Mixed-martial arts classes growing for children, with a few alterations
Children taking mixed martial arts classes
9:56 PM, Nov 11, 2013
11:48 PM, Nov 11, 2013
WEST PALM BEACH, Fla. - Children, as young as four are learning the core of mixed martial arts fighting.
It's a growing trend around the country, as videos spring up online of children punching and kicking one another.
In South Florida, they don't go quite as far with it, and parents are seeing huge benefits.
"I'd say it's not that violent, it's just fun," said Becky Slominiski, a 4th grader taking a class at American Top Team gym on Okeechobee Blvd.
It's technically called "Brazilian Jujitsu," and the sensei says the holds, pins and takedowns make up the core of mixed martial arts.
Elsewhere in America - especially the southwest - there are kids competing in bouts that include punching and kicking, similar to adult mixed martial art bouts that draw massive cable ratings.
"The only similarity here is the techniques on the ground, without the punching and the aggression," said Sensei Marcos DaMatta, a top black belt in Florida.
DaMatta says his MMA-style-fighting for kids courses grew as UFC bouts gained exposure.
He says it's never too early to teach kids the lessons mixed martial arts teaches, without punching and kicking.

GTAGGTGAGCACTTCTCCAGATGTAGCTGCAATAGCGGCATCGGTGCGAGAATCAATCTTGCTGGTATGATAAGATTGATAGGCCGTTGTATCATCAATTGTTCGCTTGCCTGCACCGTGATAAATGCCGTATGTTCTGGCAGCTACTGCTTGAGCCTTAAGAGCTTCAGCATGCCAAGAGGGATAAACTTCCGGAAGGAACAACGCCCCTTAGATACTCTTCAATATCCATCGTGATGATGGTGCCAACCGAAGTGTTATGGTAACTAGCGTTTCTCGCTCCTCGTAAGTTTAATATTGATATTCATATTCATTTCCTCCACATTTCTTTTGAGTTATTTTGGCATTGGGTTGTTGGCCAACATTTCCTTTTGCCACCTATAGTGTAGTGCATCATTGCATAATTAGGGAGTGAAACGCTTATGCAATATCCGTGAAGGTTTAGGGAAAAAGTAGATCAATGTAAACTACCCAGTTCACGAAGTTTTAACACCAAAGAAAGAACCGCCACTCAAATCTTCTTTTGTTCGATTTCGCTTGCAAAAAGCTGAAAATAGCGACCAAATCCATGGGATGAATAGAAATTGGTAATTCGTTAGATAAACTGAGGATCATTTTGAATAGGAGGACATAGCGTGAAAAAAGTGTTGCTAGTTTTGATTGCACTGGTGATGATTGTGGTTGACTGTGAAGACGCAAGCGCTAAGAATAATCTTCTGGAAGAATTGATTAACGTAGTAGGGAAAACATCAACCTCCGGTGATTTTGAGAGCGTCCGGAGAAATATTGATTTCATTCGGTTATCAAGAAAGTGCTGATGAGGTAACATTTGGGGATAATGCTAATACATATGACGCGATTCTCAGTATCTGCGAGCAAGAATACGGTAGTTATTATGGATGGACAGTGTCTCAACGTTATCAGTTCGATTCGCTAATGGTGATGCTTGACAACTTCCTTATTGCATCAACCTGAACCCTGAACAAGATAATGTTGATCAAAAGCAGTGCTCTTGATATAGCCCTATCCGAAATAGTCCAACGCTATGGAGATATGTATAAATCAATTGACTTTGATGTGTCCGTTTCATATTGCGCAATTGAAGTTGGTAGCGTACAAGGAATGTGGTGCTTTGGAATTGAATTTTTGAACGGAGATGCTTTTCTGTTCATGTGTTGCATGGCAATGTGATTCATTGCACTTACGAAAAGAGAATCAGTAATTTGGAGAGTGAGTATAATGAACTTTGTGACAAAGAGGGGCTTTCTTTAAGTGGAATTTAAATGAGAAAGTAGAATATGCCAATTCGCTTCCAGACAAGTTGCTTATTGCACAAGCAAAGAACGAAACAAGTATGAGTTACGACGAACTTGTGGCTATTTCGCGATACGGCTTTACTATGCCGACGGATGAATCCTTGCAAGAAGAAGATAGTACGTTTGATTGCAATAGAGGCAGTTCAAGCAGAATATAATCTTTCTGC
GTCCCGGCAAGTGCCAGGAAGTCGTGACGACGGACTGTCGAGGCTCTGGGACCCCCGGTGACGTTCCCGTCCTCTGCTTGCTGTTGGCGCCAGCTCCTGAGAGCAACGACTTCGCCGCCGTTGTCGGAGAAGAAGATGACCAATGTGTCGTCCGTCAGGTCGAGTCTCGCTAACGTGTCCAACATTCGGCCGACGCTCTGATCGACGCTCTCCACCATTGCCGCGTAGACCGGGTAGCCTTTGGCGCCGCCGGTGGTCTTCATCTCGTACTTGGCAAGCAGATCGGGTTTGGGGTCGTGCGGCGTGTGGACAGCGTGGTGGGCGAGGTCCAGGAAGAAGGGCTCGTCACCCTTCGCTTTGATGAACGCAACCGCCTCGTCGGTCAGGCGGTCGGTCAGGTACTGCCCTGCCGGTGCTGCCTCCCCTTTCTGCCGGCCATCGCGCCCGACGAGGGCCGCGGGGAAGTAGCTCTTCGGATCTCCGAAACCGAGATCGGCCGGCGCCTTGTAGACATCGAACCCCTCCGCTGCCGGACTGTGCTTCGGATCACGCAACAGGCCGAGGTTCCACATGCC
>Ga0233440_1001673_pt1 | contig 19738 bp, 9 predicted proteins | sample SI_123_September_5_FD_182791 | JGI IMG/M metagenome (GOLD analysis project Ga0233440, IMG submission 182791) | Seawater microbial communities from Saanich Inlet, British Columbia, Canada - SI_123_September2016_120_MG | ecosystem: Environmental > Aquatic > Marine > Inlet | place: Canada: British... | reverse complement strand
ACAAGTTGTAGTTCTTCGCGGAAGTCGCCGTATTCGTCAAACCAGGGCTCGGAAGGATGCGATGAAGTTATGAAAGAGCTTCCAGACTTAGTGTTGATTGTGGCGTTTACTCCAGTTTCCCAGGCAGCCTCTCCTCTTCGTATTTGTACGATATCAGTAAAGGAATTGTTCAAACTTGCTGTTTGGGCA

"For kids it's not even about fighting, it's about confidence, and about defending themselves, and about avoiding fights."
Doctors say parents should closely watch children who step onto the mat. Young bones aren't fully formed and head injuries can be more severe.
"Before you start a regimen like that, have a psychological evaluation of the child, as well as an orthopedic evaluation," said Dr. Jaime Marchand, a pediatric ER doctor at St. Mary's Medical Center.
But parents say the impact of Brazilian Jujitsu is clear: for all the takedowns and competitiveness, the more kids do it, the more calm they become.
"One of the things I was concerned about was they're going to be more prone to fighting or violence, or trying to show what they know. It's been the opposite. They're confident, they don't have to get into any power struggle," said Carol Slominiski, Becky's mother.
Parents say they've never seen an injury during Brazilian Jujitsu, and say they would definitely draw the line if their kids were being pushed to compete in bouts, which are illegal in Florida.